#NEVERIDLE JOURNAL   //   Staff Picks

Here’s What It’s Like To Homeschool In Your RV

It was four years ago at a Florida RV show that a chance meeting with an enthusiastic full time RVer set the Gebbia family on a path most families only dream about. Chris and Heather Gebbia were experienced RVers, already working remotely and homeschooling their two sons Jake and Jessie since kindergarten—but the idea of hitting the road full time was daunting.

“We thought we’d be the only family with kids full time RVing,” Heather says. “So we did an Internet search. We found this group called Fulltime Families with hundreds of families doing it. We started following their blogs and seeing all the interesting places they go. That’s when we decided it looked like an awesome lifestyle.”

The Gebbia family at Yellowstone

Getting ready

It took about a year to sell their house and get their RV ready for life on the road. During that time, their older son Jake was all in, while his younger sibling Jessie resisted the change. But he did a 180 once they took the plunge.

“The very first night we moved out of the house, he loved it,” Heather says. “He started saying he wanted to RV for the next 400 years!”

Still, she’s seen kids struggle to make the change.

“Somebody who isn’t already homeschooling has to learn to homeschool and get used to a totally different lifestyle in an RV. It can be hard on the kids because their whole life is uprooted. It’s important to talk to your kids and make sure they’re on board with it.”

Not your typical school day

Heather and Chris had always assumed that, like them, their kids would go to public school. As they researched homeschool options though, they got excited about the potential for their kids to learn in more interesting, experiential ways—or, as Heather puts it, “They’re not just memorizing facts and dates.” 

Early on, most schoolwork was done together. But as the boys have gotten older, they spend more time on independent study. Now 14 and 12, Jake and Jessie typically spend a portion of study time on their computers working on subjects like math and coding. For some assignments, they connect online with other homeschoolers.

The Gebbia family at Bryce Canyon.

There’s no first, second, and third period for these boys. A typical day breaks down into two categories: table school, including subjects like writing, workbooks, art, and notebooking; and couch school, which means reading as a family, everyone’s favorite. Independent computer work usually follows at the end of the school day.

As you might expect in an RV, space is at a premium. They swap textbooks out from a library stored at Heather’s parent’s house and use laptops and e-readers as much as possible. Each day is a little different, with no set hours.

“It’s very flexible and laid back,” Heather explains. “We can finish our school day in a few hours, then have the rest of the day free to do other things.”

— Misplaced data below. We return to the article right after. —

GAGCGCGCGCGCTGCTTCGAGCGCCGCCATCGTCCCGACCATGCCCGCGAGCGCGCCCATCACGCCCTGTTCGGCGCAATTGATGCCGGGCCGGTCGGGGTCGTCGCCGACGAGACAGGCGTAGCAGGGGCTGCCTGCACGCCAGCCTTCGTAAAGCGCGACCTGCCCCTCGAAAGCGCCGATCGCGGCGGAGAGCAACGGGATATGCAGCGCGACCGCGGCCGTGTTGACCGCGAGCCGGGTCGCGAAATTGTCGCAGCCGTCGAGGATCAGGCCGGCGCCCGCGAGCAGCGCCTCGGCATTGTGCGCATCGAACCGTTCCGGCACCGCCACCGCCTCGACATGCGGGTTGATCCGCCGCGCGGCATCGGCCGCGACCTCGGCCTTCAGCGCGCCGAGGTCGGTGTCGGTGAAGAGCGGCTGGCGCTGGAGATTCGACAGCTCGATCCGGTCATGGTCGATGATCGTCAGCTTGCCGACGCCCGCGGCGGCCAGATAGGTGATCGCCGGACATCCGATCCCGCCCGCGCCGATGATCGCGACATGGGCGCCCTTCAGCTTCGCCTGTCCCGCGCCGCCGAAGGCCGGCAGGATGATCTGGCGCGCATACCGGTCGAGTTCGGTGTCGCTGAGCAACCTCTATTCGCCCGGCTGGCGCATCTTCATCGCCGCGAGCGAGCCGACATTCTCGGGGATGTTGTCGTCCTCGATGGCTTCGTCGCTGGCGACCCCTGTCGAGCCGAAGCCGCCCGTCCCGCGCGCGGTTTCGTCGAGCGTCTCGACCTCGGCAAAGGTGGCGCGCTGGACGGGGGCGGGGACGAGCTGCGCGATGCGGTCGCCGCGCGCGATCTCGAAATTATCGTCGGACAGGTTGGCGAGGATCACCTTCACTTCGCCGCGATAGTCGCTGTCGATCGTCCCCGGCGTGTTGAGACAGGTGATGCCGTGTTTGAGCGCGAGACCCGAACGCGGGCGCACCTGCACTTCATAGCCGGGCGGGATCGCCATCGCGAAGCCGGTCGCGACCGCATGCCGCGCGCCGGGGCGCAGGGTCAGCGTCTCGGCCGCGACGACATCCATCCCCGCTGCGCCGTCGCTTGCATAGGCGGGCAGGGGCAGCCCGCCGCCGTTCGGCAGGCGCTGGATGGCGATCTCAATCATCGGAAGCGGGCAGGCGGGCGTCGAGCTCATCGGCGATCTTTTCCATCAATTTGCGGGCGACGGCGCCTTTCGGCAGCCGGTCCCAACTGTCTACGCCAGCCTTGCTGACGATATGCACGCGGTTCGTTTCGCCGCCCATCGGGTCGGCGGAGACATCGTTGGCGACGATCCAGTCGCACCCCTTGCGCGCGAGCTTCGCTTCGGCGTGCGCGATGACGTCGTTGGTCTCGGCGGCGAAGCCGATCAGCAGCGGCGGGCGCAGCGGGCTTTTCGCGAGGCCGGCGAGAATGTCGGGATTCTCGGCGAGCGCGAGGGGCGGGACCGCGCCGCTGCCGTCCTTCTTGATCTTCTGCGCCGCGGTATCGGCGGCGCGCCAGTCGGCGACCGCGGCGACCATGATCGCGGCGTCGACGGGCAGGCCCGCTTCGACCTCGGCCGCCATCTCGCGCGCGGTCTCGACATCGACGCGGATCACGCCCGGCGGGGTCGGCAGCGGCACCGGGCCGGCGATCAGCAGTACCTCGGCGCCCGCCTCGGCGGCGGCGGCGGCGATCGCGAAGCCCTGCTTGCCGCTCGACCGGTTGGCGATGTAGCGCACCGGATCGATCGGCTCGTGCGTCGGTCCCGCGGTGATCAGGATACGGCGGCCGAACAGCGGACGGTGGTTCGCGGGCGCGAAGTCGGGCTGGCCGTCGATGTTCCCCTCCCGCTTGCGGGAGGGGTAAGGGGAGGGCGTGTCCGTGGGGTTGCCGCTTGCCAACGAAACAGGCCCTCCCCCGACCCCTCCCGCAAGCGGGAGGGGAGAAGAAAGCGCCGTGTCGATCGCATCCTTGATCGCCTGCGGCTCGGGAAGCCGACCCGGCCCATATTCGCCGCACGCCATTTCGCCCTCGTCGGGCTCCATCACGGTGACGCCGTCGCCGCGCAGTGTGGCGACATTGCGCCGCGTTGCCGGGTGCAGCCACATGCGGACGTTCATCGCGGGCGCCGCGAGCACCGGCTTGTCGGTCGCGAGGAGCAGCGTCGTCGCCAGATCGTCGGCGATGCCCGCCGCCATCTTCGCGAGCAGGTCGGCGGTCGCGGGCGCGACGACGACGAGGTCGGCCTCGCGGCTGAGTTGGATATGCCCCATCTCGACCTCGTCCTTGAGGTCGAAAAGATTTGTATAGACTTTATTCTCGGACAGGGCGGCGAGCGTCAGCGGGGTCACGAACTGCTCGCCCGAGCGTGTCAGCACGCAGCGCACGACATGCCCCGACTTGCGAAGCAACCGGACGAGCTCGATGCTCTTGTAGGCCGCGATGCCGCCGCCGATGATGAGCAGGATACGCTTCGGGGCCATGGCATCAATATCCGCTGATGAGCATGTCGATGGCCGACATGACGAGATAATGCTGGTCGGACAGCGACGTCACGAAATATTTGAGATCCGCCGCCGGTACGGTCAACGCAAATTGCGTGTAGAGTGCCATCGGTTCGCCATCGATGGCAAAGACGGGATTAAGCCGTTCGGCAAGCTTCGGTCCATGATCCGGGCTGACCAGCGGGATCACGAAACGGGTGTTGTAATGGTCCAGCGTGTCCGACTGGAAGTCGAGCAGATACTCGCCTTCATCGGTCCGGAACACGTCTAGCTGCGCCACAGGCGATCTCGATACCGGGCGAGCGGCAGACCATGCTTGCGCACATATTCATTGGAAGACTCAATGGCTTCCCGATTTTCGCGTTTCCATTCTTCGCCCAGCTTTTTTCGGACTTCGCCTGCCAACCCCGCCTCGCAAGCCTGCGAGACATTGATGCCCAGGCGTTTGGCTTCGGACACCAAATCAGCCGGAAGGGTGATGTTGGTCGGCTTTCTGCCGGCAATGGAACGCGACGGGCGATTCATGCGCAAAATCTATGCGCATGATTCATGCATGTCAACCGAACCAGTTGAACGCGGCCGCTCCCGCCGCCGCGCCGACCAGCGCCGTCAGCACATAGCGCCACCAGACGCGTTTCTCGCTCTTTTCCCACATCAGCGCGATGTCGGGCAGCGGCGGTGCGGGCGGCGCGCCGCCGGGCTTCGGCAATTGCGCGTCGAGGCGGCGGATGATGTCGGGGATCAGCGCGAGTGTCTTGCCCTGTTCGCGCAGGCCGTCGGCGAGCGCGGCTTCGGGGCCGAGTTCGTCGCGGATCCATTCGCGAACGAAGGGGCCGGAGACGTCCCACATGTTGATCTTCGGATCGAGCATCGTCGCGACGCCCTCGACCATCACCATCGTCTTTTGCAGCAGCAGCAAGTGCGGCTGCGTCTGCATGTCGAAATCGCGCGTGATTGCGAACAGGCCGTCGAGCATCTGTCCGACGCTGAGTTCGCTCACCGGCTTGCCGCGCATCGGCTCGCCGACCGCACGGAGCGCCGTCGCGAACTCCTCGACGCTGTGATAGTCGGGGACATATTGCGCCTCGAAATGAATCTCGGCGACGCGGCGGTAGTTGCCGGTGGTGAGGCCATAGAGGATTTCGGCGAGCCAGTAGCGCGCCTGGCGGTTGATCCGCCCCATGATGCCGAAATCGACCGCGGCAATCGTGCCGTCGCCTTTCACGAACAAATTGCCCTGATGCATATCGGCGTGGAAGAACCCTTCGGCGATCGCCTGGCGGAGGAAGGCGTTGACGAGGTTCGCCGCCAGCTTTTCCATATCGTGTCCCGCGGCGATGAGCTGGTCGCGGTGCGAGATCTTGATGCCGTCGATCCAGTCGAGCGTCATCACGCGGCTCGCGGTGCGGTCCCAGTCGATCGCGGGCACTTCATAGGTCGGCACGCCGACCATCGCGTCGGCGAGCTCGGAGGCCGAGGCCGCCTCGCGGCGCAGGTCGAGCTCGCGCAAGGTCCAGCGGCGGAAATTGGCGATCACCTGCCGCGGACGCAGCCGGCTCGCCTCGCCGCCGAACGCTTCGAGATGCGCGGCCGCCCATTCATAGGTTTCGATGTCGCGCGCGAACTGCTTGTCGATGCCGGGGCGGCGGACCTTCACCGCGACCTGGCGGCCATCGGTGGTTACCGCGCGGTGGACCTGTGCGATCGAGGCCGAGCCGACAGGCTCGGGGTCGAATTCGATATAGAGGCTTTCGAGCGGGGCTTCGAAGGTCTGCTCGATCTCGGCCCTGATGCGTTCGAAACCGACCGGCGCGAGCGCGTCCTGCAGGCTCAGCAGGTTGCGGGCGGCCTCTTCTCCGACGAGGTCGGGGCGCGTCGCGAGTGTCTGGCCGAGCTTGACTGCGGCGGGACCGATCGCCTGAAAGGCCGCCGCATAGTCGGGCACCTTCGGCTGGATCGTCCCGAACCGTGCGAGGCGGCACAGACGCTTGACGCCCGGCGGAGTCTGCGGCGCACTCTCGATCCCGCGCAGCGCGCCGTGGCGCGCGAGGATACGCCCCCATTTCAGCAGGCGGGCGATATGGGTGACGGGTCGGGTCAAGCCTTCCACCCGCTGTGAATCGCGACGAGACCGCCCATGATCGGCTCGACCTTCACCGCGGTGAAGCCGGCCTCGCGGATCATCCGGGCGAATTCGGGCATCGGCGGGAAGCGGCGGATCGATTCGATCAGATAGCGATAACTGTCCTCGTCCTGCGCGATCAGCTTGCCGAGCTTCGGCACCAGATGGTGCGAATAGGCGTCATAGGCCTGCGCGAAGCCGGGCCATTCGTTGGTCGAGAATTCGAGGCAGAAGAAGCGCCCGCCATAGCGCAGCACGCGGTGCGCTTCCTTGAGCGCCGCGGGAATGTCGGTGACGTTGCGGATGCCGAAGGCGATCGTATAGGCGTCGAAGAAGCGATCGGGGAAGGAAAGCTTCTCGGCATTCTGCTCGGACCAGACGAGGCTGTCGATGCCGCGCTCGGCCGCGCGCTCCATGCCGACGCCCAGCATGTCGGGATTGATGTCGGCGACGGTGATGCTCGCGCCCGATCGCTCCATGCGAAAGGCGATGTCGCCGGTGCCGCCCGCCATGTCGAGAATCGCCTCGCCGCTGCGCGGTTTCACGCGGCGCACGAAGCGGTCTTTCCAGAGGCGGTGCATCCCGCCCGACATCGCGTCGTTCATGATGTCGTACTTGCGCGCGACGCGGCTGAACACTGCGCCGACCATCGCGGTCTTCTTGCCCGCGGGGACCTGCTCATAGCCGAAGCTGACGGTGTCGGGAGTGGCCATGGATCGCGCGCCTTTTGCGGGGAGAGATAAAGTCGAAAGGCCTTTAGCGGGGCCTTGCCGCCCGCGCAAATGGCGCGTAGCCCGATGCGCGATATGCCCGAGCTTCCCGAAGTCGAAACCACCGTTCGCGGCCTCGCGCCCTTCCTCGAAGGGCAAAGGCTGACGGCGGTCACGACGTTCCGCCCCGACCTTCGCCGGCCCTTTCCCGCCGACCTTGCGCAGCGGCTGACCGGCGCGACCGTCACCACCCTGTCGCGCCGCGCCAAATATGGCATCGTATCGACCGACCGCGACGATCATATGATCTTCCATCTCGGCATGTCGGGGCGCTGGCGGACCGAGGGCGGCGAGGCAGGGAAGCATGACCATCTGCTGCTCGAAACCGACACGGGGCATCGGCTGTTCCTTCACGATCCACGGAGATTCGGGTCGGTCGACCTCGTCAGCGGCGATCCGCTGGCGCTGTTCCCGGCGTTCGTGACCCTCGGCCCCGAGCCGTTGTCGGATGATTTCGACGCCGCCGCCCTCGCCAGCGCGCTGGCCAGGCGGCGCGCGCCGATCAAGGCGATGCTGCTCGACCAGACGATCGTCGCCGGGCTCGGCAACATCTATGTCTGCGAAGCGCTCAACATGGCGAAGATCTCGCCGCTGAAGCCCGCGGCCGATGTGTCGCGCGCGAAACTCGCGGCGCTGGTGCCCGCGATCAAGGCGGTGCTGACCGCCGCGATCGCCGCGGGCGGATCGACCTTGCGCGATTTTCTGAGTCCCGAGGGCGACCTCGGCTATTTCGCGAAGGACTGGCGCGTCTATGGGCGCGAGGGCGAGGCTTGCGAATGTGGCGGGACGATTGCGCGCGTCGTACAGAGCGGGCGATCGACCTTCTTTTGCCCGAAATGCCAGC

The Gebbia family at Yellowstone NP.

Hands-on learning

The biggest perk of RV homeschooling comes in the form of field trips. A mobile life means a constantly changing menu of museums, historic sites, aquariums, zoos, science centers, and national parks to work into the curriculum. The Gebbia’s capitalize on this with a museum membership that’s reciprocal nationwide.

National parks top their list of most educational places to visit.

“The national parks have been phenomenal learning experiences,” Heather says. “We love hiking for hours. Every national park is so different and Junior Ranger programs teach a lot of science.”

The boys have earned almost 40 Jr. Ranger badges each.

The Gebbia’s have visited many national parks, including Mt. Rushmore.

Able to cover curriculum faster than in public school, the Gebbia’s can break from the traditional summers-off school calendar. Instead of visiting parks and museums at their busiest, they hit the books hard from June to August.  

“It’s nice to go to national parks, museums, and other attractions when they’re not crowded and it’s cooler outside,” Heather says. ”We actually do more school in the summertime than the rest of the year.”

Cities offer more great learning opportunities too, but can be difficult to navigate in an oversized tow vehicle. The Gebbia’s solve this by finding campgrounds just outside the city with shuttle service to public transportation.

A photo from the Gebbia’s travels to Victoria, British Columbia.

When they visited Washington, DC, their campground offered a craft to help the boys learn about DC transportation and attractions. A shuttle picked them up at the campground and took them to a subway station nearby.

“We went to Arlington National Cemetery, did all the monuments, and went to Ford’s Theater,” Heather says. “We even got a tour of the Capitol from our congressman.”

In New York City, their campground was on the train line to Grand Central Station.

“We went to the Statue of Liberty, the 9/11 Tribute Museum, Times Square, and Central Park. We love visiting a city that way.”

Online resources

The Gebbia’s rely heavily on Fulltime Family’s Facebook group for advice from experienced homeschool RVers. As digital nomads, they pay for a Technomadia membership for the latest information on connectivity, cell carriers, and mobile Internet gear. For campground reviews—including ratings of cell reception at your campsite—they use a combination of Campendium and RV Park Reviews.


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